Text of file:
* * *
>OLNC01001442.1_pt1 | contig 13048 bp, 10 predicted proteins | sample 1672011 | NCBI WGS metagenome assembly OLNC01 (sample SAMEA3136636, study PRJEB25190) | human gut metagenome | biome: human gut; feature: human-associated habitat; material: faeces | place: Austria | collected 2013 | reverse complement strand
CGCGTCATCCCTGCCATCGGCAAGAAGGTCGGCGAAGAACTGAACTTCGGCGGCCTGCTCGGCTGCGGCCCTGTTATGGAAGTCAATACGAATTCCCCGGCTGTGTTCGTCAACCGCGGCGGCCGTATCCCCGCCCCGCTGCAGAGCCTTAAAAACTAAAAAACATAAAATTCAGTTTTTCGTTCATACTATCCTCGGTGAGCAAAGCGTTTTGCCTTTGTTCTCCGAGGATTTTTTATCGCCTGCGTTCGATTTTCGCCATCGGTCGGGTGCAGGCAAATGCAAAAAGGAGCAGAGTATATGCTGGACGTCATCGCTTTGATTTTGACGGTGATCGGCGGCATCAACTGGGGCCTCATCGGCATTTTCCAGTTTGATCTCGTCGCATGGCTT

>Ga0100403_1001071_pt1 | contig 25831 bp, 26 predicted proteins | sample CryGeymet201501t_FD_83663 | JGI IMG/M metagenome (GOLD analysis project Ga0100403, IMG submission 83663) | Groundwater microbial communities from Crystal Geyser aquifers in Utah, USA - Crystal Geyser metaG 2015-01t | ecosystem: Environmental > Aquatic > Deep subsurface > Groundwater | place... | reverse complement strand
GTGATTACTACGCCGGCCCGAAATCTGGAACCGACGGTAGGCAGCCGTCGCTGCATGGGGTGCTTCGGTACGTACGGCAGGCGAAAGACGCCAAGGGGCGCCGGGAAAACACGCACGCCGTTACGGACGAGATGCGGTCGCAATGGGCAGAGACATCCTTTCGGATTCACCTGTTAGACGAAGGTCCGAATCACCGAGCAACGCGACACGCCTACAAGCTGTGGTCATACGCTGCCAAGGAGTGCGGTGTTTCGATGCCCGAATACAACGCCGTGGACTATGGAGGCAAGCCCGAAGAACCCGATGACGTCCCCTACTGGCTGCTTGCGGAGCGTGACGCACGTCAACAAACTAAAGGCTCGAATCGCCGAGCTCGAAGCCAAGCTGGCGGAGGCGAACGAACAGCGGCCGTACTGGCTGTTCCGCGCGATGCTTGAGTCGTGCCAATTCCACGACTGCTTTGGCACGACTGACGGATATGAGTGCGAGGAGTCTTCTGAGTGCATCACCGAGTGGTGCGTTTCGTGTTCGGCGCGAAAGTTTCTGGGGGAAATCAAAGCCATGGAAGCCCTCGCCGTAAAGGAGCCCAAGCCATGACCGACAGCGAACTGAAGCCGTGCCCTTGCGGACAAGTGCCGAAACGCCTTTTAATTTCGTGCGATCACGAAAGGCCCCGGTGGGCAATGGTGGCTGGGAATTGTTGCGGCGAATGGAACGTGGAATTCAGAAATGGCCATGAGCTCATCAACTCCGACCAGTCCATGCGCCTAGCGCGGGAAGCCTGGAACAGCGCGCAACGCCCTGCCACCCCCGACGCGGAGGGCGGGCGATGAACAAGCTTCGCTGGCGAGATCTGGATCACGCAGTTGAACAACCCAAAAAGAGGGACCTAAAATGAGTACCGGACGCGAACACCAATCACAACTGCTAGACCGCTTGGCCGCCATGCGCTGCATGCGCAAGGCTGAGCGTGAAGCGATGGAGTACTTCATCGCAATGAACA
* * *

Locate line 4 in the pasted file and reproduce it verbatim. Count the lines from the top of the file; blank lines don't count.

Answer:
GTGATTACTACGCCGGCCCGAAATCTGGAACCGACGGTAGGCAGCCGTCGCTGCATGGGGTGCTTCGGTACGTACGGCAGGCGAAAGACGCCAAGGGGCGCCGGGAAAACACGCACGCCGTTACGGACGAGATGCGGTCGCAATGGGCAGAGACATCCTTTCGGATTCACCTGTTAGACGAAGGTCCGAATCACCGAGCAACGCGACACGCCTACAAGCTGTGGTCATACGCTGCCAAGGAGTGCGGTGTTTCGATGCCCGAATACAACGCCGTGGACTATGGAGGCAAGCCCGAAGAACCCGATGACGTCCCCTACTGGCTGCTTGCGGAGCGTGACGCACGTCAACAAACTAAAGGCTCGAATCGCCGAGCTCGAAGCCAAGCTGGCGGAGGCGAACGAACAGCGGCCGTACTGGCTGTTCCGCGCGATGCTTGAGTCGTGCCAATTCCACGACTGCTTTGGCACGACTGACGGATATGAGTGCGAGGAGTCTTCTGAGTGCATCACCGAGTGGTGCGTTTCGTGTTCGGCGCGAAAGTTTCTGGGGGAAATCAAAGCCATGGAAGCCCTCGCCGTAAAGGAGCCCAAGCCATGACCGACAGCGAACTGAAGCCGTGCCCTTGCGGACAAGTGCCGAAACGCCTTTTAATTTCGTGCGATCACGAAAGGCCCCGGTGGGCAATGGTGGCTGGGAATTGTTGCGGCGAATGGAACGTGGAATTCAGAAATGGCCATGAGCTCATCAACTCCGACCAGTCCATGCGCCTAGCGCGGGAAGCCTGGAACAGCGCGCAACGCCCTGCCACCCCCGACGCGGAGGGCGGGCGATGAACAAGCTTCGCTGGCGAGATCTGGATCACGCAGTTGAACAACCCAAAAAGAGGGACCTAAAATGAGTACCGGACGCGAACACCAATCACAACTGCTAGACCGCTTGGCCGCCATGCGCTGCATGCGCAAGGCTGAGCGTGAAGCGATGGAGTACTTCATCGCAATGAACA